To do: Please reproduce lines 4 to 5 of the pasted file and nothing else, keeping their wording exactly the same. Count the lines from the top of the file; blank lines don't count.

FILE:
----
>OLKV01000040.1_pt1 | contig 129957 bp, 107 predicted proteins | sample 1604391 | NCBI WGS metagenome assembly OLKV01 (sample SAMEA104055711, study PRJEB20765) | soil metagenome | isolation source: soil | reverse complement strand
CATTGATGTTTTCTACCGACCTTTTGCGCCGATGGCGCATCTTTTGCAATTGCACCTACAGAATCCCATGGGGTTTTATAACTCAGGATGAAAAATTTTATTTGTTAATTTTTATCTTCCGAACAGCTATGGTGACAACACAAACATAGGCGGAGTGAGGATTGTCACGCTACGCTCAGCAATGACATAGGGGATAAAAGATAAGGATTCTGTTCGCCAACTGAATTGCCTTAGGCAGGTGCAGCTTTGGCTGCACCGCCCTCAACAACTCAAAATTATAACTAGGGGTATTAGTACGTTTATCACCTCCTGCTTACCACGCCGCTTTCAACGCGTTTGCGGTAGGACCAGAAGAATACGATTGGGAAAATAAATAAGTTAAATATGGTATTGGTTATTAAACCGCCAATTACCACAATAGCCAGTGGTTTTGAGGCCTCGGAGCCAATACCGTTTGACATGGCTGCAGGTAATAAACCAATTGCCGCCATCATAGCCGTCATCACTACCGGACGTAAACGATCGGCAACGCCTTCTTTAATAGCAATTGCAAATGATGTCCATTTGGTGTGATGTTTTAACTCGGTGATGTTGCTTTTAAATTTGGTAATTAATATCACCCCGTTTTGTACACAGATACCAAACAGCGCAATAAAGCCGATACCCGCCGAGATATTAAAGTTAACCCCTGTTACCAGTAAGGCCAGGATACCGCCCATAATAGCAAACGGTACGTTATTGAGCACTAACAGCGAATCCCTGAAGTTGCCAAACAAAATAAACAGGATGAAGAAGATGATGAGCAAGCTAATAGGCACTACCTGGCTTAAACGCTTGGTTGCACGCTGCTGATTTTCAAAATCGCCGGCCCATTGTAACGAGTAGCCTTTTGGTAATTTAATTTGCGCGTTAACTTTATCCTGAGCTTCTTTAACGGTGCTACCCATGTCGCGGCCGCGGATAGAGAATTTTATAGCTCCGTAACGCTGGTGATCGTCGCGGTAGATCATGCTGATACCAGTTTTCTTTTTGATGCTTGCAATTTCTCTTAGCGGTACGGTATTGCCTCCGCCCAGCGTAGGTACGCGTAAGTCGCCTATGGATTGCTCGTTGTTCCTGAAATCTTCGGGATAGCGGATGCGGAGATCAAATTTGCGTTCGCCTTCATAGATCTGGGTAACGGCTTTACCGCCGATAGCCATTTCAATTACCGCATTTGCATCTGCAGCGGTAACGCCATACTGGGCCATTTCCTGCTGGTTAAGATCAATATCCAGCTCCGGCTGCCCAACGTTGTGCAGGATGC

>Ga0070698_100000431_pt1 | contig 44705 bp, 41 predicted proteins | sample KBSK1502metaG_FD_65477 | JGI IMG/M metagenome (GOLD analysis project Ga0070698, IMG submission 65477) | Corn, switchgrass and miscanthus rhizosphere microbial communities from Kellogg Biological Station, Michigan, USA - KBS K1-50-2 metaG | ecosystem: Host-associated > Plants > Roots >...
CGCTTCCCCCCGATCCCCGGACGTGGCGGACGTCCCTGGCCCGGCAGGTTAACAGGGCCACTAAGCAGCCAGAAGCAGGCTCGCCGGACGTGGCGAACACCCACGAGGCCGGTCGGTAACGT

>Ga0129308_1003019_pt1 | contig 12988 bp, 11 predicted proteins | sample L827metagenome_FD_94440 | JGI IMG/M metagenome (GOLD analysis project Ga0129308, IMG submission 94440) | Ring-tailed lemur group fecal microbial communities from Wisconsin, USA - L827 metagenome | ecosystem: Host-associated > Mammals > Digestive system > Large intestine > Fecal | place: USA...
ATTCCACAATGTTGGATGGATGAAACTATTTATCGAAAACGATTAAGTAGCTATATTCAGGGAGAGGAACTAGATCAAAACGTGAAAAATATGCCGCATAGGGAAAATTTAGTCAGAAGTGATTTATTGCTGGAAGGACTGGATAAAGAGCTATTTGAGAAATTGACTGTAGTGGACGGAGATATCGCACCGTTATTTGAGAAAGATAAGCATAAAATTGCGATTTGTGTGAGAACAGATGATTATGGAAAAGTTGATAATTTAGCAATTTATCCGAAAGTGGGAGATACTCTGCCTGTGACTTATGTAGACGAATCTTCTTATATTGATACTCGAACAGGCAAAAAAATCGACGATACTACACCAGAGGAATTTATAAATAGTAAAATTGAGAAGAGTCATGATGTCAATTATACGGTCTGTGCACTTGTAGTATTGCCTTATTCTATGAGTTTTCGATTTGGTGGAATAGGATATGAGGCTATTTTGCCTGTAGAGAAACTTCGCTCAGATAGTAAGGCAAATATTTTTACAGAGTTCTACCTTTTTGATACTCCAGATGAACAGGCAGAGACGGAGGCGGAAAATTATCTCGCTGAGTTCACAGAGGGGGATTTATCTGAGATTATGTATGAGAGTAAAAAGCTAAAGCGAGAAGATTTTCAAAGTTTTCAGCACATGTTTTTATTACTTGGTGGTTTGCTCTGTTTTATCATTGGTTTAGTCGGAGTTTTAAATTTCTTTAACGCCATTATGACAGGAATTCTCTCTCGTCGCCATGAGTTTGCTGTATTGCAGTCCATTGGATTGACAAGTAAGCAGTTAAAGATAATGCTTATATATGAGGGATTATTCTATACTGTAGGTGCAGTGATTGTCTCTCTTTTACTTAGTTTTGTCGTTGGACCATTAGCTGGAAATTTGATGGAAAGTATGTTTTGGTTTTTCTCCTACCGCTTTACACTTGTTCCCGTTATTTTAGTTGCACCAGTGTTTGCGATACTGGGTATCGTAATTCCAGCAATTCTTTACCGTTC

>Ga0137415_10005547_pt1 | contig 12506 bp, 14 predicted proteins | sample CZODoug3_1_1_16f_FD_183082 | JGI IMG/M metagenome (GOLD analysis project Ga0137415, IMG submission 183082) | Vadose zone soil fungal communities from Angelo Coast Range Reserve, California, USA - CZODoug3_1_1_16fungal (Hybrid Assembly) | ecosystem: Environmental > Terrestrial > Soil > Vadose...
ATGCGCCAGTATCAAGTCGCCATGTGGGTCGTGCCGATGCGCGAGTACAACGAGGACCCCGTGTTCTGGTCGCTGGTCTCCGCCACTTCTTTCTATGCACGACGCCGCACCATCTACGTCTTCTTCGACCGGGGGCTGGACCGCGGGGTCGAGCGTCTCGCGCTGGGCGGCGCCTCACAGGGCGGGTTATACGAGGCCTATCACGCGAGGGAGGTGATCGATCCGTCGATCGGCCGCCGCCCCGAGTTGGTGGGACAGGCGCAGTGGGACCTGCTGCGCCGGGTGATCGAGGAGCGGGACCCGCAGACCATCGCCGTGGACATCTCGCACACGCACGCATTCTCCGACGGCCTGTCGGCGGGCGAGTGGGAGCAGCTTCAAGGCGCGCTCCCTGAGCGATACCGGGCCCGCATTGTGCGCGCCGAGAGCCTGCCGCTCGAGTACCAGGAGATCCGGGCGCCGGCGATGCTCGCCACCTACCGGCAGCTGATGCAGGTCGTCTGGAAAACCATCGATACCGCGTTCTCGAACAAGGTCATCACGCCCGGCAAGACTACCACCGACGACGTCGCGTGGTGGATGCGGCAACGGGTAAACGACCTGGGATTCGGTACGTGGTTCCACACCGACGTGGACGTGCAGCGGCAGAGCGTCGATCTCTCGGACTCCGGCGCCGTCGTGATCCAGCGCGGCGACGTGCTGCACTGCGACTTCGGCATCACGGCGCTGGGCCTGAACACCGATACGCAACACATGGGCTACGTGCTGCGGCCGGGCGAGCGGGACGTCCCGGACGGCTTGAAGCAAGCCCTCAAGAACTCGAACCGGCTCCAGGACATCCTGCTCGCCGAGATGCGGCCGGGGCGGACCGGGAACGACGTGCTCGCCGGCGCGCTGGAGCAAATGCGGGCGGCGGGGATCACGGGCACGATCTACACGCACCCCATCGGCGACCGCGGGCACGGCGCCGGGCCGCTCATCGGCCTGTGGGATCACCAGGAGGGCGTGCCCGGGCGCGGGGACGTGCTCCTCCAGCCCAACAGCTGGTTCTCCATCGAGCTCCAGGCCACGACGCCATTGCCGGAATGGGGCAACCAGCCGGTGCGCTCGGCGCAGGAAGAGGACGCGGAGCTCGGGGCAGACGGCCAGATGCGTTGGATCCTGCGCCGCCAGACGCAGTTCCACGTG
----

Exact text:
CGCTTCCCCCCGATCCCCGGACGTGGCGGACGTCCCTGGCCCGGCAGGTTAACAGGGCCACTAAGCAGCCAGAAGCAGGCTCGCCGGACGTGGCGAACACCCACGAGGCCGGTCGGTAACGT

>Ga0129308_1003019_pt1 | contig 12988 bp, 11 predicted proteins | sample L827metagenome_FD_94440 | JGI IMG/M metagenome (GOLD analysis project Ga0129308, IMG submission 94440) | Ring-tailed lemur group fecal microbial communities from Wisconsin, USA - L827 metagenome | ecosystem: Host-associated > Mammals > Digestive system > Large intestine > Fecal | place: USA...